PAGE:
Steve Jobs shares his 'thoughts on Flash'

By Jos ยท 13 replies
Apr 29, 2010
  1. Since the iPhone came out, there has been an ongoing debate about Apple's refusal to allow Flash content to run on its platform. But things escalated to a whole new level recently when the Cupertino-based company decided to ban developers from using cross-platform compilers, like the one Adobe just so happened to have announced as a key feature in Creative Suite 5, and instead required apps to be written natively for the iPhone OS.

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  2. LOL! I think Jobs is living in a fantasy world.
  3. Matthew

    Matthew TechSpot Staff Posts: 5,332   +101

  4. JudaZ

    JudaZ TS Enthusiast Posts: 284

    Steve Jobs is a total control freak. Why anyone would want to buy a locked down product from apple is beyond me.
  5. Im not a mac fan purley from a price vs performance perspective but I think jobbie needs to realise that people buy hardware (ie the mac) to run software.

    They certainly don't buy the hardware first and then think well, what software can I buy to run on this. If I could figure out how to run Creative suite and Flash on a ball point pen apple would certainly be in trouble.

    Stopping developers creating software and applications is a great way to bring down your own product.

    Apple should be PRIVILEGED that developers want to create software for their hardware, and allow user choice (case in point Nintendo 64, small example I know, but the main reason that platform suffered was because Nintendo were overy strict on who could and could not write for their hardware and the huge lists of constraints put on a release)
  6. mavis311

    mavis311 TS Rookie

    I agree with the comments prior to this one and I wanted to add: about Jobs' open web comment -- If Apple had developed HTTP or TELNET or any other web standard, Apple would have a completely different stance on that issue (imagine what ISPs would have to charge just for web access). I can't understand what corporations think they will gain by trying to prevent their customers/users from being able to do what they would like with the device they paid so much for, especially in the case of Apple. BTW, the first computer my family ever had was a Mac LC, and unless something changes radically at Apple, it will be my last Apple, ever.
  7. natefalk

    natefalk TS Rookie Posts: 78

    Jobs is just trying to justify his/Apple's position so more people will get an iPad before the competitors are released.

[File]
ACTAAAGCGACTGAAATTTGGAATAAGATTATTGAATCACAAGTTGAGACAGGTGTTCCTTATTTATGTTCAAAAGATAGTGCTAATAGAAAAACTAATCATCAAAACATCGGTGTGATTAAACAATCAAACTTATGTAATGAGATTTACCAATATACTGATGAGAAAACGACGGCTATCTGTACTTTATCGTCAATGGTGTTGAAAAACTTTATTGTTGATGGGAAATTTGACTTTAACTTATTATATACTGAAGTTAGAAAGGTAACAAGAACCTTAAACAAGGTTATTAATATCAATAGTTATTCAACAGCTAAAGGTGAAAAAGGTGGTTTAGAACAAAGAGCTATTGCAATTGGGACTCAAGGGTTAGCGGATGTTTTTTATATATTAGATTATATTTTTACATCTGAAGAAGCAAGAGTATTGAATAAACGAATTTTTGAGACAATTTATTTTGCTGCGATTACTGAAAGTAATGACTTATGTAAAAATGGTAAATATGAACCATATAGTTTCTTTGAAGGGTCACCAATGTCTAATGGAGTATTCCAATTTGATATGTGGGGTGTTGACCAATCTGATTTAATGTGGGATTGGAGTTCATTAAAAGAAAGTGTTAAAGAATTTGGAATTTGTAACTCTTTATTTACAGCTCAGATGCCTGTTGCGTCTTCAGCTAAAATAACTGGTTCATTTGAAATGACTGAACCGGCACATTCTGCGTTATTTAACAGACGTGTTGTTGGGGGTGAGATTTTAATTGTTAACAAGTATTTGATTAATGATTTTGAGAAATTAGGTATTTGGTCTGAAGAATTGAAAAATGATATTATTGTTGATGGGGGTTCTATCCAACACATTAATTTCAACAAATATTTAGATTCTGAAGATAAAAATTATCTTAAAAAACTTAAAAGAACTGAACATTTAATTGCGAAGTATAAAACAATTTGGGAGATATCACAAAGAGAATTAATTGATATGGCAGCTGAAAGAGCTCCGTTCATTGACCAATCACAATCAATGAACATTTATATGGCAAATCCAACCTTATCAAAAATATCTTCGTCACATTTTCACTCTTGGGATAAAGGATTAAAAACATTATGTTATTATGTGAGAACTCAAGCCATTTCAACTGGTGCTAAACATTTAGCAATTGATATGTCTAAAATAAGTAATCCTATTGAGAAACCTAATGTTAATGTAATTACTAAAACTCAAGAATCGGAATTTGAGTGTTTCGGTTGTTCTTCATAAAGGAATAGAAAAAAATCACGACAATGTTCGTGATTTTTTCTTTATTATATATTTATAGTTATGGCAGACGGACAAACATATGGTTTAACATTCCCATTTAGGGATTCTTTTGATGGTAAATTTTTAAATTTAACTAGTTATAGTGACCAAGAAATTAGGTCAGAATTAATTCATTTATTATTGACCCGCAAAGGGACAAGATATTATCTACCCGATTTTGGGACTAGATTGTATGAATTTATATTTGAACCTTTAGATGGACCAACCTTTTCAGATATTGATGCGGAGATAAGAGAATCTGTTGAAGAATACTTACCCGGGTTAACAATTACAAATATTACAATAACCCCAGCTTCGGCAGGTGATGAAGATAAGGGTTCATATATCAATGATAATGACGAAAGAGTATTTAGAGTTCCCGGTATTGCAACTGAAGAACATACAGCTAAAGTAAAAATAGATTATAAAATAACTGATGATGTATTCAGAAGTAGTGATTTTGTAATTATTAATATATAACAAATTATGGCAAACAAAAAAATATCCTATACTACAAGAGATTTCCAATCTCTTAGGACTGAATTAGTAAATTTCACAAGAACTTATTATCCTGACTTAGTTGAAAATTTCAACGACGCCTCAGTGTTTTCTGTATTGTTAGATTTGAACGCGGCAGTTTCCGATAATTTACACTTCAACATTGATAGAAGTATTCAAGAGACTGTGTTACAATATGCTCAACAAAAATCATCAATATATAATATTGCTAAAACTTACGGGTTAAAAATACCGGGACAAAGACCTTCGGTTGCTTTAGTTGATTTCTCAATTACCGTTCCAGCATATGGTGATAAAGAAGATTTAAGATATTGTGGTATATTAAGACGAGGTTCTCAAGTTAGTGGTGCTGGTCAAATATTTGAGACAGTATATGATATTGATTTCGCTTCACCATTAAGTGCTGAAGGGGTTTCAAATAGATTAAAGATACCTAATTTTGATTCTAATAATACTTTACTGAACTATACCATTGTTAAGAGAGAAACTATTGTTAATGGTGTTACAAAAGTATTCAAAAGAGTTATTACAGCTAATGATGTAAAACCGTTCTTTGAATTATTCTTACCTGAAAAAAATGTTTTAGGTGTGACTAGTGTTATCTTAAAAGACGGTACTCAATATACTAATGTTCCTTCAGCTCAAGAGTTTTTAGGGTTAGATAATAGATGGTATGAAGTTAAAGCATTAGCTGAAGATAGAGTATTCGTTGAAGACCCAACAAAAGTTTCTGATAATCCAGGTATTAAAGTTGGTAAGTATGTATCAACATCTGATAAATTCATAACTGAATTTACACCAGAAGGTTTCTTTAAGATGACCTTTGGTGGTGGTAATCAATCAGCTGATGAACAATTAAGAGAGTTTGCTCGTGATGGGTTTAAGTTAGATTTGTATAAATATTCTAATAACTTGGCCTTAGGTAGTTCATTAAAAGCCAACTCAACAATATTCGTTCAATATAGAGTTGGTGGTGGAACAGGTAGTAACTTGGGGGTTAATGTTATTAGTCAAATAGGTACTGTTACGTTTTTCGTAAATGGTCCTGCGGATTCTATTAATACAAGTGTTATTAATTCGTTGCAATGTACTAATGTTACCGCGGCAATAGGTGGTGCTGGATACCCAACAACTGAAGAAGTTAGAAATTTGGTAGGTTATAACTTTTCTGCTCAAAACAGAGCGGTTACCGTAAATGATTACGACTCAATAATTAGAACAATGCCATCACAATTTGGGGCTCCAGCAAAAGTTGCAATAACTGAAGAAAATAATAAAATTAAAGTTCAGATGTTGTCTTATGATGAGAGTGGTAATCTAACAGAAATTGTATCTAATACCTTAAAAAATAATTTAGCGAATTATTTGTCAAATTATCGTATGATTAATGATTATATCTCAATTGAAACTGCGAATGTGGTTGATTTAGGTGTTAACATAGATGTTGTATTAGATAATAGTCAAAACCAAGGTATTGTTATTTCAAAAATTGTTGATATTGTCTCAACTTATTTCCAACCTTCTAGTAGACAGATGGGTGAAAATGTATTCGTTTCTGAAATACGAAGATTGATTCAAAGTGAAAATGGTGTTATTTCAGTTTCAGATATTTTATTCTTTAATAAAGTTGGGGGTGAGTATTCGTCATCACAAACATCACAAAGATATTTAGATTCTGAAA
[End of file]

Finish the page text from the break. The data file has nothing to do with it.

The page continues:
His whole argument about hardware decoding would have been valid until Adobe released a hardware-accelerated flash update (see Flash 10.1 "Gala"). Even more amusing is Adobe's response. Adobe CEO Shantanu Narayen says it all: "Jobs' open letter was merely a "smokescreen"; Apple's restrictions are stifling development and have "nothing to do with technology"."

    I think it is all about Apple not wanting cross-platform software to run on its machines.
  8. windmill007

    windmill007 TS Rookie Posts: 308

    This is why I hate Apple! Can people not see his company is like communism. By having no freedoms and making everything go through his company. I hope all these other devices come out with flash and drive Apple to the ground :)
  9. Axiarus

    Axiarus TS Maniac Posts: 253   +126

    So everyone here thinks that companies should be restricted to the capabilities of flash and other software companies? "Oh no, we cant do that, Adobe hasn't released their update for Flash yet" If there is a much more flexible platform out there, HTML5, why not use it? Innovation being restricted by software is bad for any company, Apple realizes this and has taken pretty good steps. Though I hate the fact that their products are locked down, I have to give them props for this.
  11. SNGX1275

    SNGX1275 TS Forces Special Posts: 10,742   +421

    Two of their competitors are out for the foreseeable future. Microsoft dropped Courier, and HP is totally redoing their Slate.

    Apple lets cross platform software run on their computers, they don't let flash run on their iPhone, iPod, and iPad.

    Edit: Microsoft weighs in
  12. matrix86

    matrix86 TS Guru Posts: 843   +38

    I think there could be a compromise here, as both companies are right.

    Apple: wants to move on with HTML5 and not stay in the past

    Adobe: wants everyone to be able to develop applications regardless of OS

    I say, why not have Apple allow flash on their products, if Adobe agrees to do more research into HTML5? I mean, if Google can multitask (email, voice, Chrome, Chrome OS, Buzz, Wave, broadband, docs, bla bla bla) then surely Adobe can do more work into HTML5 while continuing to support what we have now.
    Both companies win, here. Adobe gets on Apple products, Apple gets paired with a company doing research into HTML5.

    How did I come up with this great idea? Oh...I don't know...maybe it's because I used a little common sense?
  13. Flannelwarrior

    Flannelwarrior TS Rookie Posts: 131

    The past? I have an Android phone, which does not support flash, and I am CONSTANTLY irritated by having to come up with clever workarounds when I can't view flash based content. Maybe Jobs is right, and HTML5 is the way of the future - but Flash is the way of the present, not just the past.
  14. tengeta

    tengeta TS Enthusiast Posts: 612

    Its a hard call, but I'm with Apple on this one (and that isn't common). Flash has had tons of issues and holes that Adobe simply refuses to deal with, and someone needs to show them that they can't just force their way onto everyone's devices because its "the thing". I don't get why people think Apple is the only side forcing here, Adobe is just as if not more corrupt and forceful of their standards.
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